Coney Island, Brooklyn

Coney Island, Brooklyn

Walking back towards Coney Island down the boardwalk
we passed by a wall with a mural.

There is about 5 miles of boardwalk stretching from Coney Island to Manhattan Beach.

Food stands on the boardwalk at Astroland Park.

Walking down the boardwalk, we came across some sort of
school bus storage yard.

Along the boardwalk we also came across several neglected areas where weeds had just taken over the entire space. Obviously Playland closed a long, long time go.

On the beach – lots of local Brooklyn families.

Walking down the pier.

I stopped for a while to watch this ancient Asian man fishing on the pier. He had some sort of chum or bait in a small bag that he put into the large net and then lowered it into the water. After a few minutes he would raise the net and it would be filled with a bunch of tiny silver fish. He’d scoop them out with the small net, dump them in a pail, smash up the chum/bait, put it back in the net, and lower the net back into the water.

These are the fish he caught.

I was looking back towards the shore, looking at the people and the rides. I looked down and saw that right next to my hand was a dried up fish baked on to the pier railing.

For over 100 years people have been flocking to Coney Island for cheap thrills and eats. Back in the day, it was known The Poor Man’s Paradise or as the Nickel Empire, because for 5 cents you could get a hot dog, a knish, or a whirl on an amusement park ride. Coney Island is where the first roller coaster in America was built and where, although it’s disputed, the first hot dog was made.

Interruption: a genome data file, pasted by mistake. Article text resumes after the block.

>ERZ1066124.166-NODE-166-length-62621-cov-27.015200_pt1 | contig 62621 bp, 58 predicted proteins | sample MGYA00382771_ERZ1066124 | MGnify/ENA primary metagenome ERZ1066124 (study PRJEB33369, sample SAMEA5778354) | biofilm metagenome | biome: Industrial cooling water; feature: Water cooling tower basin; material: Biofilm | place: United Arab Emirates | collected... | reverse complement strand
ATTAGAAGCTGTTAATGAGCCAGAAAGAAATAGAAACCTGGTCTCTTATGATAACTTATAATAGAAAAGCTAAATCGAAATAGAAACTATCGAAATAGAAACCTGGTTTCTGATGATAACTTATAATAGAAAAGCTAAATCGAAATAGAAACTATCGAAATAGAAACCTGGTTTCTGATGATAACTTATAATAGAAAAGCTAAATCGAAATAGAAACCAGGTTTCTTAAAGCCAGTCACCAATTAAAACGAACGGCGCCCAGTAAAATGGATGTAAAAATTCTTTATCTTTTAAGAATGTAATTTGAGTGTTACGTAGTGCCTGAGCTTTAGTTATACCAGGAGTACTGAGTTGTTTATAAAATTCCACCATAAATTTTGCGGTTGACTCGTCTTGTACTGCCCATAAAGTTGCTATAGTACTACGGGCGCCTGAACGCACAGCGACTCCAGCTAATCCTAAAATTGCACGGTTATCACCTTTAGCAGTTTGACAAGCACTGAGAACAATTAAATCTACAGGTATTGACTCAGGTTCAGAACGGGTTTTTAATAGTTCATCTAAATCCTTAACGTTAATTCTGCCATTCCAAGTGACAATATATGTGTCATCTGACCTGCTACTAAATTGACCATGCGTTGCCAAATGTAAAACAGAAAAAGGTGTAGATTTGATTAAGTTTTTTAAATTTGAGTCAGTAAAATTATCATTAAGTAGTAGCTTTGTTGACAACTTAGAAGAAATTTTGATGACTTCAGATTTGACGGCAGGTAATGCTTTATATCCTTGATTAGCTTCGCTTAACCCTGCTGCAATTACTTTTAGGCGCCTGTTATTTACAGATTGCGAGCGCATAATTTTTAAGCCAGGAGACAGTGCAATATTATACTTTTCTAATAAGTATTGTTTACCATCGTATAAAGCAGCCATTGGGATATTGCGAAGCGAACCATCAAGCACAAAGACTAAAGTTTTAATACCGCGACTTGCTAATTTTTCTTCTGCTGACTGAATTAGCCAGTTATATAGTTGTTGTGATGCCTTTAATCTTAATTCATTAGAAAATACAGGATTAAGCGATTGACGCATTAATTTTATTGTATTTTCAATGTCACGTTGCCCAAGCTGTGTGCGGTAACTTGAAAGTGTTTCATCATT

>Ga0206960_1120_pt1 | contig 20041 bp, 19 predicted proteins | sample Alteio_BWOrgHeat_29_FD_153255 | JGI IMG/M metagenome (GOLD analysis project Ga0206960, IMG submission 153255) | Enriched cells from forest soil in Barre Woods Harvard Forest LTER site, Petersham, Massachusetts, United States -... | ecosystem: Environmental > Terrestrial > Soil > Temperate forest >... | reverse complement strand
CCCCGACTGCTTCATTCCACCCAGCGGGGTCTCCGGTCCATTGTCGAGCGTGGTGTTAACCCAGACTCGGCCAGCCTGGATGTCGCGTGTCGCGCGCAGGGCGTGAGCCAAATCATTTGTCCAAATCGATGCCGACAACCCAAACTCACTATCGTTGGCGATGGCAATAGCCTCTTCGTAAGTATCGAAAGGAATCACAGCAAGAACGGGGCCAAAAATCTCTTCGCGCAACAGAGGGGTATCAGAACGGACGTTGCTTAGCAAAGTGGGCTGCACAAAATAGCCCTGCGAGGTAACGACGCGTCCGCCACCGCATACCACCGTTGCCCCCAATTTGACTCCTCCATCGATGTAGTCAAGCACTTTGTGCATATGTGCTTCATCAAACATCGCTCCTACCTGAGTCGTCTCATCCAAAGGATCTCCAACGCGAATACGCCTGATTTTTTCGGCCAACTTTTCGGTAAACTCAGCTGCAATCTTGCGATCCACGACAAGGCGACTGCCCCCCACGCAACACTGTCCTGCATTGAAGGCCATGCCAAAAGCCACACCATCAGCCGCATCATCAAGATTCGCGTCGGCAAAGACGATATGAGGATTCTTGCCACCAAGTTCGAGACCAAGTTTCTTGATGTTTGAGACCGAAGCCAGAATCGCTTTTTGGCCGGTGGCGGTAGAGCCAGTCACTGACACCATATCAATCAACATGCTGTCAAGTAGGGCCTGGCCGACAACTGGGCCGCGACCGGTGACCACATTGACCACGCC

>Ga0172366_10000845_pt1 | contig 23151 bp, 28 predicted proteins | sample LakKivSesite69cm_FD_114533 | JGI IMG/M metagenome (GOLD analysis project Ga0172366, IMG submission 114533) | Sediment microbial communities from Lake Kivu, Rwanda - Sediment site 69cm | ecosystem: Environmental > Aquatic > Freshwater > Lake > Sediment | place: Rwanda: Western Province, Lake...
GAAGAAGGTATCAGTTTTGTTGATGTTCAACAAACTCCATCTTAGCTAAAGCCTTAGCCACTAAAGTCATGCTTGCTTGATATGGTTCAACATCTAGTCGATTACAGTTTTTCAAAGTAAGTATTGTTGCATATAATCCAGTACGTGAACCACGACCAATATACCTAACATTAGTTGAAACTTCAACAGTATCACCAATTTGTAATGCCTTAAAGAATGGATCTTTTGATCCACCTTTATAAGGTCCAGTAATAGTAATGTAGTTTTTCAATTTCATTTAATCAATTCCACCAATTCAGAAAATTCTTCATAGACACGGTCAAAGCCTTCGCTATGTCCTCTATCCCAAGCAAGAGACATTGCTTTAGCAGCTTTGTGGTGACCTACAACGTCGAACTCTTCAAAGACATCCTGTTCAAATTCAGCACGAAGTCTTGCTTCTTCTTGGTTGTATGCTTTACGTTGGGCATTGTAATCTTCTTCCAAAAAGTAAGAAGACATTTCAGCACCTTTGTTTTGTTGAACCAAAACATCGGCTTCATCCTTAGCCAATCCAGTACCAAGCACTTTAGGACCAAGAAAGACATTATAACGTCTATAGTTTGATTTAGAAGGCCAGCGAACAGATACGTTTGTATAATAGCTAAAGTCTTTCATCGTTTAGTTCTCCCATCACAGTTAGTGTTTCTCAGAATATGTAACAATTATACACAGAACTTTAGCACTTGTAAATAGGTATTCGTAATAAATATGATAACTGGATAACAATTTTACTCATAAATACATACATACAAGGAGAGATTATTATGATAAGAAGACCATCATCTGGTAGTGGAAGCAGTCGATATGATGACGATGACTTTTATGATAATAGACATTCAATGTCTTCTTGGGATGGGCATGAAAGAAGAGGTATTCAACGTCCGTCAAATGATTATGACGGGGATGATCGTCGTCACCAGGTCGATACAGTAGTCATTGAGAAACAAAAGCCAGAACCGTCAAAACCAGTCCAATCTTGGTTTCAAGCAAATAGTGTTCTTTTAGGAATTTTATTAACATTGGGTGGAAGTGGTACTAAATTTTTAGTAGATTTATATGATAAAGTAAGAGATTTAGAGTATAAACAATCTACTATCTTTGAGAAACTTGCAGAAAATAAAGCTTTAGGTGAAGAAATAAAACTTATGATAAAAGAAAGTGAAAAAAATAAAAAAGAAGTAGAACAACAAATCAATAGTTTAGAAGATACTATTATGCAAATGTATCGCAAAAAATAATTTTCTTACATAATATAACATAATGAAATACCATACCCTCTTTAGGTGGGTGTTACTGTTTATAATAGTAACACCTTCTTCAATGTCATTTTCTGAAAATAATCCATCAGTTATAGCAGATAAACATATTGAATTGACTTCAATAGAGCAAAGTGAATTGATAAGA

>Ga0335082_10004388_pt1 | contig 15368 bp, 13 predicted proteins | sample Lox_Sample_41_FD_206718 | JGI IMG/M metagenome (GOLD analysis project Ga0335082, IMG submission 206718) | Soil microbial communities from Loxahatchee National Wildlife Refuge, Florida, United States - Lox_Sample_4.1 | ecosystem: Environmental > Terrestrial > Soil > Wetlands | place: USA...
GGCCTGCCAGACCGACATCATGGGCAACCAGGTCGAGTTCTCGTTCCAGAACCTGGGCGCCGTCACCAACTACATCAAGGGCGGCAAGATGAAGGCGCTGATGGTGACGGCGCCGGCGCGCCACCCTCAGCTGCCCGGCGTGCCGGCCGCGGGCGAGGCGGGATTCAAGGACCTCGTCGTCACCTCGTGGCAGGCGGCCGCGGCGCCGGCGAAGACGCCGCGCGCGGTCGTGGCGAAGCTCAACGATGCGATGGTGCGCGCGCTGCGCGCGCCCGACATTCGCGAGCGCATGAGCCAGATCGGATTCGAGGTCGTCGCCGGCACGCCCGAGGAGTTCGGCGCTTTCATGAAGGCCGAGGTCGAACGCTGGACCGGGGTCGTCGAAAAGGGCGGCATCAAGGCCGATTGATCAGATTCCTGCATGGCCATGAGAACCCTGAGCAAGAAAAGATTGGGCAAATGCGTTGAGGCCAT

Brooklyn’s Eiffel Tower, the Parachute Jump, made it’s debut at the 1939 New York World’s Fair. It was operational for many years, but is no longer. In 1977 it was declared a historical landmark.

Farther down the boardwalk there is a building that many mistake for an old bath house. Research shows that it is used to be a restaurant in the Childs restaurant chain. This year it was awarded landmark status. More information here and here.

Some reports I’ve read say that Coney Island is where the hot dog, a sausage wrapped in bread, was invented. Others say that they were served like this in Frankfurt & Austria for hundreds of years before. In either case, a visit to Coney Island wouldn’t be complete without eating one. More on the history of Nathan’s.

Next to Nathan’s was a bar (that we did not go to) serving
Pina Coladas with free refills and having a wet t-shirt contest.

Next to the that bar was a sort of arcade game but with a real person. For a fee, you could shoot at this guy with a paintball gun. As you can tell, this is the classy end of the Coney Island boardwalk.

Yesterday, Mark and I visited Coney Island for the first time and found that today’s Coney Island is a mere shadow of it’s former self. That hotdog will cost you at least $2.50 and a ride on the Cyclone goes for $5. It’s magnitude was less than I’d expected and included a lot more urban decay.

It started to rain, but luckily we were headed indoors to the New York Aquarium. Months ago I saw a women in the subway carrying a tote that said “New York Aquarium” on it and became somewhat obsessive about finding out where it was and visiting it. Now I can let it go.